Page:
In June of 1966, the Supreme Court of the United States handed down the decision in the case of Schmerber v. California. The case involved a criminal conviction for driving an automobile while under the influence of intoxicating liquor. While at the hospital undergoing treatment for injuries resulting from the accident, the defendant was arrested by a police officer, and under the direction of the officer, a physician at the hospital drew a blood sample from the body of the defendant. The result of the blood analysis, which indicated that the petitioner was intoxicated, was admitted in evidence at the trial over the objection of the petitioner. The petitioner objected to the admission of the blood test on the following grounds: first, that he was denied due process of law under the fourteenth amendment to the Constitution of the United States; second, that his fifth amendment privilege against self-incrimination had been violated; third, that his fourth amendment right not to be subjected to unreasonable searches and seizures had been violated; and fourth, that his right to counsel under the sixth amendment had, in effect, been ignored. The petitioner alleged that these rights, the latter three made applicable to the states through the due process clause of the fourteenth amendment, had been violated after his refusal, on the advice of counsel, to give his consent to the blood test. Not since 1956 in Breithaupt v. Abrams had the Supreme Court decided the constitutionality of the blood test, or the admissibility of the results of such a test into evidence.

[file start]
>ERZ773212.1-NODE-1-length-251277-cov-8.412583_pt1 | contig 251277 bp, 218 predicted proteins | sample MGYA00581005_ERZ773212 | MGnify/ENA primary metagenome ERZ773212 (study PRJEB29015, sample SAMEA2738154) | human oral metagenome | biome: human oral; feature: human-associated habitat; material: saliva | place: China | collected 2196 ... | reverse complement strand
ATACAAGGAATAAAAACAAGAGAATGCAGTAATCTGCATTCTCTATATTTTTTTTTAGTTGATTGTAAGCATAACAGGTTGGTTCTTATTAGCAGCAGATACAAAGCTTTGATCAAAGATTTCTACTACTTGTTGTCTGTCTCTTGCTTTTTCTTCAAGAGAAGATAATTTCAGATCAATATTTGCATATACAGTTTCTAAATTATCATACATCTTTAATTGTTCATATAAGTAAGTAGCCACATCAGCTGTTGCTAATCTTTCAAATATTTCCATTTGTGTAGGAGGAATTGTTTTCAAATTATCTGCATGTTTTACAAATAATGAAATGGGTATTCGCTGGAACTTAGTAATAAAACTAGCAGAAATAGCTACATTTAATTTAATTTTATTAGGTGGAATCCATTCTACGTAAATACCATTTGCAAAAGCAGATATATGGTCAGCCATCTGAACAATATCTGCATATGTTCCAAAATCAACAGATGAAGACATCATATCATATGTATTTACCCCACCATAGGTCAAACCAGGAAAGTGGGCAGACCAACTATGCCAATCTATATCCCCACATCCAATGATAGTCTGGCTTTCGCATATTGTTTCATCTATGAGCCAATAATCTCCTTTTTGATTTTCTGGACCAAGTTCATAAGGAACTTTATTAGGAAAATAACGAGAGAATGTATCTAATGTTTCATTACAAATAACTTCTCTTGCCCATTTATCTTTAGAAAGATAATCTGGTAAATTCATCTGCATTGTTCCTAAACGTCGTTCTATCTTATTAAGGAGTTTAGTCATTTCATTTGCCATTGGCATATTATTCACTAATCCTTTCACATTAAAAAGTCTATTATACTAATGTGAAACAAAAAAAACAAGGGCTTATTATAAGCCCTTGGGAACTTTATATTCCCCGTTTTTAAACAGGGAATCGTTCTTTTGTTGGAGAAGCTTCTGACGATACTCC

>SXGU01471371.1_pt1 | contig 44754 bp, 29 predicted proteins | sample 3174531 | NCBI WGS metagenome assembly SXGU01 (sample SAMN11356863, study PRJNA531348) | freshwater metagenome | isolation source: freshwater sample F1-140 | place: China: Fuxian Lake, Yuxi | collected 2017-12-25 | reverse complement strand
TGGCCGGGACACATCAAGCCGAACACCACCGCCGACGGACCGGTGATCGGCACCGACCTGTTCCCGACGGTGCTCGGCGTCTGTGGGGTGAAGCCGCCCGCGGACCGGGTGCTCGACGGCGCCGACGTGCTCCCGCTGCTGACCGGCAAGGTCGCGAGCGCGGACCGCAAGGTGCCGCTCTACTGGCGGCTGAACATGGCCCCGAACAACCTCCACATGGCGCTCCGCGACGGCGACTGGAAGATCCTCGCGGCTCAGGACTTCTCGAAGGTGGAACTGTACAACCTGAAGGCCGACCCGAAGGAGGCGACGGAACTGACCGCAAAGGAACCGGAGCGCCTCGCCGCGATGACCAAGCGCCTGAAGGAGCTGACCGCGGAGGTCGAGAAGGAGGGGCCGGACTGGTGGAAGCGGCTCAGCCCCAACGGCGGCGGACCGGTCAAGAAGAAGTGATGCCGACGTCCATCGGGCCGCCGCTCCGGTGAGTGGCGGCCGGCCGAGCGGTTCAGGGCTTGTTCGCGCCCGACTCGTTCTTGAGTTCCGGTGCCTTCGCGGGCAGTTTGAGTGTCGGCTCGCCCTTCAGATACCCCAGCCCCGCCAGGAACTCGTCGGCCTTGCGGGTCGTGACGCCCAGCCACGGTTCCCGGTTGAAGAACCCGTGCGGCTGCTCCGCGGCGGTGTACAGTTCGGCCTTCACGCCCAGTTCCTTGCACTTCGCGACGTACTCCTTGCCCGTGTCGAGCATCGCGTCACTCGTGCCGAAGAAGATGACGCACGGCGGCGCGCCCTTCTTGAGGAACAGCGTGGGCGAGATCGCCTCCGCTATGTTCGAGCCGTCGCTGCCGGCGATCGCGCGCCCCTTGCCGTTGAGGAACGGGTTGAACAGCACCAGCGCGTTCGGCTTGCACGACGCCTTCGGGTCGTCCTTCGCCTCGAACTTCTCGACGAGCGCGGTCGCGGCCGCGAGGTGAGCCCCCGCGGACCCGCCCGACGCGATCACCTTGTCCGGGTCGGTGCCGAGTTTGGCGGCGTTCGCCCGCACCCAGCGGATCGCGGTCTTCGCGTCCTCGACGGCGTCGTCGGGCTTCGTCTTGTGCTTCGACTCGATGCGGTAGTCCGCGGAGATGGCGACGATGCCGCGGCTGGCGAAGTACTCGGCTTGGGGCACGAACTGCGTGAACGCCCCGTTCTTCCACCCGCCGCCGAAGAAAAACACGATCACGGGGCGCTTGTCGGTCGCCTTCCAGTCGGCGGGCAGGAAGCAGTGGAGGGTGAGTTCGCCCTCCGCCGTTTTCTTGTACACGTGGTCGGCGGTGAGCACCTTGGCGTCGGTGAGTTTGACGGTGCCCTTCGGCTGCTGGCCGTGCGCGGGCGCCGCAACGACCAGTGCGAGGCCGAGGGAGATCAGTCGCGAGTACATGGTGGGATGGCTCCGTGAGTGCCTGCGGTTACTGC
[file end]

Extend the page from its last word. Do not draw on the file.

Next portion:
I. Introduction

II. The Due Process Claim

III. The Fifth Amendment Claim … A. Where Has Schmerber Taken Us

IV. The Fourth Amendment Claim

V. The Right to Counsel Claim

VI. Conclusion